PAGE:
Robinson Crusoe Wealth Quotes
How we cite our quotes: (Page Number). We used the 2008 Oxford World Classics edition.
He told me, I might judge of the Happiness of this State, by the one thing, viz. That this was the State of Life which all other People envied, that Kings have frequently lamented the miserable Consequence of being born to great things, and wish'd they had been placed in the Middle of the two Extremes, between the Mean and the Great; that the wise Man gave his Testimony to this as the just Standard of true Felicity, when he prayed to have neither Poverty or Riches. (6)
Crusoe's father argues that it's best to have neither extreme wealth nor be in dire poverty. Instead, the moderation of the middle classes presents the happiest and most contented state of life possible in that society.
The generous Treatment the Captain gave me, I can never enough remember; he would take nothing of me for my Passage, gave me twenty Ducats for the Leopard's Skin, and forty for the Lyon's Skin which I had in my Boat, and caused every thing I had in the Ship to be punctually deliver'd me, and what I was willing to sell he bought, such as the Case of Bottles, two of my Guns, and a Piece of the Lump of Bees-wax, for I had made Candles of the rest; in a word, I made about 220 Pieces of Eight of all my Cargo, and with this Stock I went on Shoar in the Brasils. (31)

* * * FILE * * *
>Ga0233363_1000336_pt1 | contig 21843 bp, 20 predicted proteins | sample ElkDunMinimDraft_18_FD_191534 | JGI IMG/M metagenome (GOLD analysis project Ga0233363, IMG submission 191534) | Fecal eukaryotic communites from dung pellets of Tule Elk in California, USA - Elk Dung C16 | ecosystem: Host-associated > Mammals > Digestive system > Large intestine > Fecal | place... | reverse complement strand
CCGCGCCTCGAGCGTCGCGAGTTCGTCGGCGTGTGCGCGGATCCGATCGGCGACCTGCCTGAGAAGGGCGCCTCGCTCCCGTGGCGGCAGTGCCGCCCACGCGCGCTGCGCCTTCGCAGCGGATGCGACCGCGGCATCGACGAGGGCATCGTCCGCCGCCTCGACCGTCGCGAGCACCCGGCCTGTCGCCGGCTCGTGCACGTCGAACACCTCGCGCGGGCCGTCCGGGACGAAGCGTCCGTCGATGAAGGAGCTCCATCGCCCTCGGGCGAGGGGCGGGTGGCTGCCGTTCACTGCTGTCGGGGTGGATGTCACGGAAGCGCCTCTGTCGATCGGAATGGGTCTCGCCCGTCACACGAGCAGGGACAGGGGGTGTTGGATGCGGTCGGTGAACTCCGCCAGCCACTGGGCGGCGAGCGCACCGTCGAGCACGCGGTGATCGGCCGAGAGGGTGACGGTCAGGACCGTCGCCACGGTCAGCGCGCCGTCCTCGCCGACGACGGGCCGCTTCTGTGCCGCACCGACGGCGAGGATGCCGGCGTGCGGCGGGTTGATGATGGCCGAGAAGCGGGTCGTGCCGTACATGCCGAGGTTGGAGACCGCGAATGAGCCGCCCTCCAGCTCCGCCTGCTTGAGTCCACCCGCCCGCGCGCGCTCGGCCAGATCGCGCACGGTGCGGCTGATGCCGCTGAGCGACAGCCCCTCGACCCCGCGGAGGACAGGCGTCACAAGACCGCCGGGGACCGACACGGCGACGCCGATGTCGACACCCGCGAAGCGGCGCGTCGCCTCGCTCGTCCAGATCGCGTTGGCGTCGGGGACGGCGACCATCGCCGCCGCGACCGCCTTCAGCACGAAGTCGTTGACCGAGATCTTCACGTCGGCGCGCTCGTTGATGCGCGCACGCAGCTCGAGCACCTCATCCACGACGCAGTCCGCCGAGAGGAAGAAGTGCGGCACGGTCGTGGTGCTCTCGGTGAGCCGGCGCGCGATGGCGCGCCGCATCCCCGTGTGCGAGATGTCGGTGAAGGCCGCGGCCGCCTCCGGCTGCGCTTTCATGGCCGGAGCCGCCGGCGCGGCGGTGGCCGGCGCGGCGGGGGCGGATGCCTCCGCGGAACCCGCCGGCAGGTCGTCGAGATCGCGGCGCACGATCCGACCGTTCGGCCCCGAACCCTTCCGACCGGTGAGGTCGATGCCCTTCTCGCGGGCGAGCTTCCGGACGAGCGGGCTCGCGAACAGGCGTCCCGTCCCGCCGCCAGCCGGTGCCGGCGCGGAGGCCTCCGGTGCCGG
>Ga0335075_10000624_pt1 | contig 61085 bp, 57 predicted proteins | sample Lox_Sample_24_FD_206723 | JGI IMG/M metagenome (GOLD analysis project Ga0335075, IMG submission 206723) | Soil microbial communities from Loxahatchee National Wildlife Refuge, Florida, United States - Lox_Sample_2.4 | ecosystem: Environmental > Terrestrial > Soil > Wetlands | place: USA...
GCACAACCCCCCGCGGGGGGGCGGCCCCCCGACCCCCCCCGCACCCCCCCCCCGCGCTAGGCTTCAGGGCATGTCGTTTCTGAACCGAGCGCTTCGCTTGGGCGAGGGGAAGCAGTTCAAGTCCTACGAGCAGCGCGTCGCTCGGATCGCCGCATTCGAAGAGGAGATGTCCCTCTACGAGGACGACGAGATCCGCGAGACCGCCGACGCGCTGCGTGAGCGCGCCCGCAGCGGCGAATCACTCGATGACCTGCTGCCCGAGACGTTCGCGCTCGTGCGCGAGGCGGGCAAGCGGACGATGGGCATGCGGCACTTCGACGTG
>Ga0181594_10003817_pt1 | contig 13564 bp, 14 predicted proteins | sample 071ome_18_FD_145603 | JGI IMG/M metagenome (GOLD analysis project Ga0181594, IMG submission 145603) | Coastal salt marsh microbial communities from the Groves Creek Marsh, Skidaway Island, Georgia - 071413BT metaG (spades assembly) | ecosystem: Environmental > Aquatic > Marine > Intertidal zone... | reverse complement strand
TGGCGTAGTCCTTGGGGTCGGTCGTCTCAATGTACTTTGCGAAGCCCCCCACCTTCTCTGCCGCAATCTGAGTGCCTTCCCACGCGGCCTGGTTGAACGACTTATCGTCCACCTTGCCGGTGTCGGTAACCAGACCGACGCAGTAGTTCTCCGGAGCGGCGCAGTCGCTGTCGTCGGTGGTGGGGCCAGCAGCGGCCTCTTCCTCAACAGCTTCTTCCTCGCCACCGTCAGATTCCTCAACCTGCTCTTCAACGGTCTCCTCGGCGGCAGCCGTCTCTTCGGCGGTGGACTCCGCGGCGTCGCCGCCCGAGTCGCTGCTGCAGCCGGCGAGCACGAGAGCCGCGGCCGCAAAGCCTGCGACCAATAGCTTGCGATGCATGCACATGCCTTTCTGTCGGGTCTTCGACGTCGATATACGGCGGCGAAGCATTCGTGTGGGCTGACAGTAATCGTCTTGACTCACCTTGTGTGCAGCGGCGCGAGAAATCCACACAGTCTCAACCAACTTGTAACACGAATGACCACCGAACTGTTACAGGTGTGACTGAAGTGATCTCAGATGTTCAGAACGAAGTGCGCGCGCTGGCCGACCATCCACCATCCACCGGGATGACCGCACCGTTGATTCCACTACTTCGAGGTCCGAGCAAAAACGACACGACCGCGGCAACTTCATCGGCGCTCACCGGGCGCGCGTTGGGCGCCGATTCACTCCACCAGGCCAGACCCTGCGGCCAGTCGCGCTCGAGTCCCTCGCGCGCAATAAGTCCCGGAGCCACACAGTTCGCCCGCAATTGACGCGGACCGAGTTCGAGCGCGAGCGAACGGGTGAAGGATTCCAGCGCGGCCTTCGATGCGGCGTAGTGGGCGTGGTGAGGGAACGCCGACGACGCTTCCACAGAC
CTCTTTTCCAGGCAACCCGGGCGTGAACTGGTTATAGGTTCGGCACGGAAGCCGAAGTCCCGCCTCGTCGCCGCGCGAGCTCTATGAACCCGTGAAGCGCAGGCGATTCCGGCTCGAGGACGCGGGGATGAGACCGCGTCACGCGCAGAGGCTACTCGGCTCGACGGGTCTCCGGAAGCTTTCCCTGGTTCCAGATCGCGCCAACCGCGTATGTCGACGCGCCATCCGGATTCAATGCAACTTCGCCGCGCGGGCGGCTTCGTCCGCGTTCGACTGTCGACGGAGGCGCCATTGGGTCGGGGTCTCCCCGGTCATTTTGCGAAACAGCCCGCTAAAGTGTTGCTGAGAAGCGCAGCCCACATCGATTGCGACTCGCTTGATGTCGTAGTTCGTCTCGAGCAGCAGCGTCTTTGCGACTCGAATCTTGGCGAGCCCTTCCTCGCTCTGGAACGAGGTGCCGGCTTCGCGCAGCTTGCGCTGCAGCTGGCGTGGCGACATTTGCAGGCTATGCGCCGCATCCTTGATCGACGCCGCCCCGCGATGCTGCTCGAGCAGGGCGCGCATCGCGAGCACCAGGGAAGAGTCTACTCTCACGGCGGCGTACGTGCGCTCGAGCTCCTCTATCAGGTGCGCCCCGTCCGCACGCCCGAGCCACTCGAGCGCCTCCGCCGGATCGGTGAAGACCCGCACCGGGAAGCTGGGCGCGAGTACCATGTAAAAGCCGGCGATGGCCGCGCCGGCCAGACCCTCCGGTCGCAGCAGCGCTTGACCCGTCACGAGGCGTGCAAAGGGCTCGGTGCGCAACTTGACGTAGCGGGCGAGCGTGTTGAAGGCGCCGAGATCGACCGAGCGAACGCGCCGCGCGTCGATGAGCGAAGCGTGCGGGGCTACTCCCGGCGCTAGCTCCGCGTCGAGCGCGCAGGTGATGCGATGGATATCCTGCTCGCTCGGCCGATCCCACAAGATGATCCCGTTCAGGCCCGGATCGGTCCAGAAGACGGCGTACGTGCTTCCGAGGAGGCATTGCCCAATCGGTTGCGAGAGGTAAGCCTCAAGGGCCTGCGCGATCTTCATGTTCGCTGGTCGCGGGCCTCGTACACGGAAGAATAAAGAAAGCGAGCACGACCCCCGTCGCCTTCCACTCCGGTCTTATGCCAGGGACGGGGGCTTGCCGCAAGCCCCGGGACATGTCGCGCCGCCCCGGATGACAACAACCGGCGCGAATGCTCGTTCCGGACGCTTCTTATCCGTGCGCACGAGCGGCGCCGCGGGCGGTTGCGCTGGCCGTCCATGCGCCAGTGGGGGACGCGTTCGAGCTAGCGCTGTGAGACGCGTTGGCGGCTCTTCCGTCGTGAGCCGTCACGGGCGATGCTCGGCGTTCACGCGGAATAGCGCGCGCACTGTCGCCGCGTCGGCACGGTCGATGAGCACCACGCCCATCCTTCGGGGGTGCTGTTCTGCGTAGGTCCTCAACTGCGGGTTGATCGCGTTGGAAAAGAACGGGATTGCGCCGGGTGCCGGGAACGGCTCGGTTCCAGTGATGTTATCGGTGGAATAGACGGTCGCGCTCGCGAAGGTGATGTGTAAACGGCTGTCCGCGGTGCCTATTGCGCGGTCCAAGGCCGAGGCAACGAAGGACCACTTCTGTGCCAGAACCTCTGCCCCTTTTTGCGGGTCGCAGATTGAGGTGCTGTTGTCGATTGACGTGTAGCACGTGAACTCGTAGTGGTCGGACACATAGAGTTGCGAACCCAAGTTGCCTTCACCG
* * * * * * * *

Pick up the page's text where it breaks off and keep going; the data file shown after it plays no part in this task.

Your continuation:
As a man of trade, Crusoe is very interested in the acquisition of goods and wealth. The novel often catalogues in great detail how much money he makes.
Neither was this all; but my Goods being all English Manufactures, such as Cloath, Stuffs, Bays, and things particularly valuable and desirable in the Country, I found means to sell them to a very great Advantage; so that I might say, I had more than four times the Value of my first Cargo, and was now infinitely beyond my poor Neighbour, I mean in the Advancement of my Plantation; for the first thing I did, I bought me a Negro Slave, and an European Servant also; I mean another besides that which the Captain brought me from Lisbon. (33)
Crusoe's sugar plantations in Brazil depend upon cheap labor and slave labor. The acquisition of wealth depends on the exploitation and slavery of others. This is all a part of imperialist expansion and capitalism.